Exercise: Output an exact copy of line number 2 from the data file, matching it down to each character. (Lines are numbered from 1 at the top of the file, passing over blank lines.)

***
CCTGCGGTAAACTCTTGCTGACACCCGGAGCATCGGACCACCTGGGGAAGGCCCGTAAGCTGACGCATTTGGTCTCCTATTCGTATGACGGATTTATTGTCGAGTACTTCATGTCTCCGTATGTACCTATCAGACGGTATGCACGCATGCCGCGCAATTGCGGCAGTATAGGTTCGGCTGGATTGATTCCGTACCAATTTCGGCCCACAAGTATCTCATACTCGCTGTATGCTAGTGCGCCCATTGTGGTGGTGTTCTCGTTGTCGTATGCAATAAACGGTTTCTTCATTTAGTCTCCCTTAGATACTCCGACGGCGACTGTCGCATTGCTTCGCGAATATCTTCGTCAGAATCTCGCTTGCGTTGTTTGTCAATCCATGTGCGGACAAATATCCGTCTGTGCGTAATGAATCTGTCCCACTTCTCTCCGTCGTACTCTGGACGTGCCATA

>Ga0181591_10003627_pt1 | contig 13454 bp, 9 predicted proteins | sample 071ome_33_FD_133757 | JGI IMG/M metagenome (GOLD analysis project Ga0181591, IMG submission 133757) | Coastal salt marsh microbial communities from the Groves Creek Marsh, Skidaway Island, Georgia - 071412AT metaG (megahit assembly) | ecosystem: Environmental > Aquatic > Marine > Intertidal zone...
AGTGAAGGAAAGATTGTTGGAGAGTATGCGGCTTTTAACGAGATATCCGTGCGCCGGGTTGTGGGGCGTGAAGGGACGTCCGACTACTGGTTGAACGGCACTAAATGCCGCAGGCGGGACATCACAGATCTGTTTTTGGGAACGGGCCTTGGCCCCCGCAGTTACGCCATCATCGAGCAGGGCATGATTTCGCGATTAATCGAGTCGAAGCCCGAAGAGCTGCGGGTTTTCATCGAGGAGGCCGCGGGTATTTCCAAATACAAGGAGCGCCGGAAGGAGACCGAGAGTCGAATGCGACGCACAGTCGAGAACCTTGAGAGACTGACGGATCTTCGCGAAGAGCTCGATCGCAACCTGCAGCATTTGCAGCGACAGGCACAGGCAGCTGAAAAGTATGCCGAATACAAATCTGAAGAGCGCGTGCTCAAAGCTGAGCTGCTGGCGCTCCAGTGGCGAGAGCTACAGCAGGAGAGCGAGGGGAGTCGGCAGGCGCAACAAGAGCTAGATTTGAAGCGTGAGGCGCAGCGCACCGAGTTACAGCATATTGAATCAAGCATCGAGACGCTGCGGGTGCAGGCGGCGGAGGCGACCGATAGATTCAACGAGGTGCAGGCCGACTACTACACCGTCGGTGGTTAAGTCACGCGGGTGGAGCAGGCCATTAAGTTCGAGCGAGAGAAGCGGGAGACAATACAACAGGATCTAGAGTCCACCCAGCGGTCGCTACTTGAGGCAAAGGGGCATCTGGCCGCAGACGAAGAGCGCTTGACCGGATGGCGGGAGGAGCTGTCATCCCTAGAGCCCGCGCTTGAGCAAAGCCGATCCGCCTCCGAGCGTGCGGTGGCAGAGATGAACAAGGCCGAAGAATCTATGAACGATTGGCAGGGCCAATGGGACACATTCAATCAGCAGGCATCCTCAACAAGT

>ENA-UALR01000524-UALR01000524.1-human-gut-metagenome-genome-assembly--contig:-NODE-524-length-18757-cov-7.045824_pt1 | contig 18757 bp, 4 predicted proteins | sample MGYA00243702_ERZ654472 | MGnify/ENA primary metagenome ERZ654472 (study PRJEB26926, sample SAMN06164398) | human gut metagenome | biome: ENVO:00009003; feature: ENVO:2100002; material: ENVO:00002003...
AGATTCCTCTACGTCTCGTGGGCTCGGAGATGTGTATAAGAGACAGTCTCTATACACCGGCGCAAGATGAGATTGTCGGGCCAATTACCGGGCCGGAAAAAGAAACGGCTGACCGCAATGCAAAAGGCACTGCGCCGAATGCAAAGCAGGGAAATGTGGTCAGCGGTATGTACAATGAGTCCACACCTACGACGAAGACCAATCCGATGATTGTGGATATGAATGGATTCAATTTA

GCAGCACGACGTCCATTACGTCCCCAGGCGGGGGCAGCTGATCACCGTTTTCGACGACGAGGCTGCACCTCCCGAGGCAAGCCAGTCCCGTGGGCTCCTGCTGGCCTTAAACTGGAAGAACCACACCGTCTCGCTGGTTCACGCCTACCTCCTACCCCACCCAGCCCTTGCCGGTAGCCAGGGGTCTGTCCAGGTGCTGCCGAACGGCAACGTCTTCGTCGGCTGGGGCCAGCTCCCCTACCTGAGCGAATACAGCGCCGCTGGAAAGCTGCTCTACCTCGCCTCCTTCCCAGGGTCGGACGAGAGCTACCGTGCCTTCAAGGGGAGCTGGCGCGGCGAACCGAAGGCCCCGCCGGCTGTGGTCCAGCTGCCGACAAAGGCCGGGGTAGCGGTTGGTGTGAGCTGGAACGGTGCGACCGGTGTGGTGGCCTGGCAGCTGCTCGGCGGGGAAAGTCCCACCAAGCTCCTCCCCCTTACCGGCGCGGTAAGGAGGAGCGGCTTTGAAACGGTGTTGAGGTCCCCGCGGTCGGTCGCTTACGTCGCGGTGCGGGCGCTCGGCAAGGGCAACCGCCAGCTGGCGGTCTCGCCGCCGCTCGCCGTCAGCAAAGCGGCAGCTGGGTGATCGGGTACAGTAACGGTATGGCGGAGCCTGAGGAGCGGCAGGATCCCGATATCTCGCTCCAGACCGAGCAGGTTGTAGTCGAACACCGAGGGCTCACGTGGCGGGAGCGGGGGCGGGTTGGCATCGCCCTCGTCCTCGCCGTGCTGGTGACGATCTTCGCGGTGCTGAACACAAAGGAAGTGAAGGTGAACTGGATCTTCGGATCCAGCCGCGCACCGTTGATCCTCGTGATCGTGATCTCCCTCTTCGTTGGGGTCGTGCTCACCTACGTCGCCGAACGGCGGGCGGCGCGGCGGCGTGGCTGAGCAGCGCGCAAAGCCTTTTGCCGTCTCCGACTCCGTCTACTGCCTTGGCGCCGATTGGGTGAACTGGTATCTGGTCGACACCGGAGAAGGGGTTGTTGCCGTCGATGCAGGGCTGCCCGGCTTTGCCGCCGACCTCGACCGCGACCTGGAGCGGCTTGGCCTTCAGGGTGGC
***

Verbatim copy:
>Ga0181591_10003627_pt1 | contig 13454 bp, 9 predicted proteins | sample 071ome_33_FD_133757 | JGI IMG/M metagenome (GOLD analysis project Ga0181591, IMG submission 133757) | Coastal salt marsh microbial communities from the Groves Creek Marsh, Skidaway Island, Georgia - 071412AT metaG (megahit assembly) | ecosystem: Environmental > Aquatic > Marine > Intertidal zone...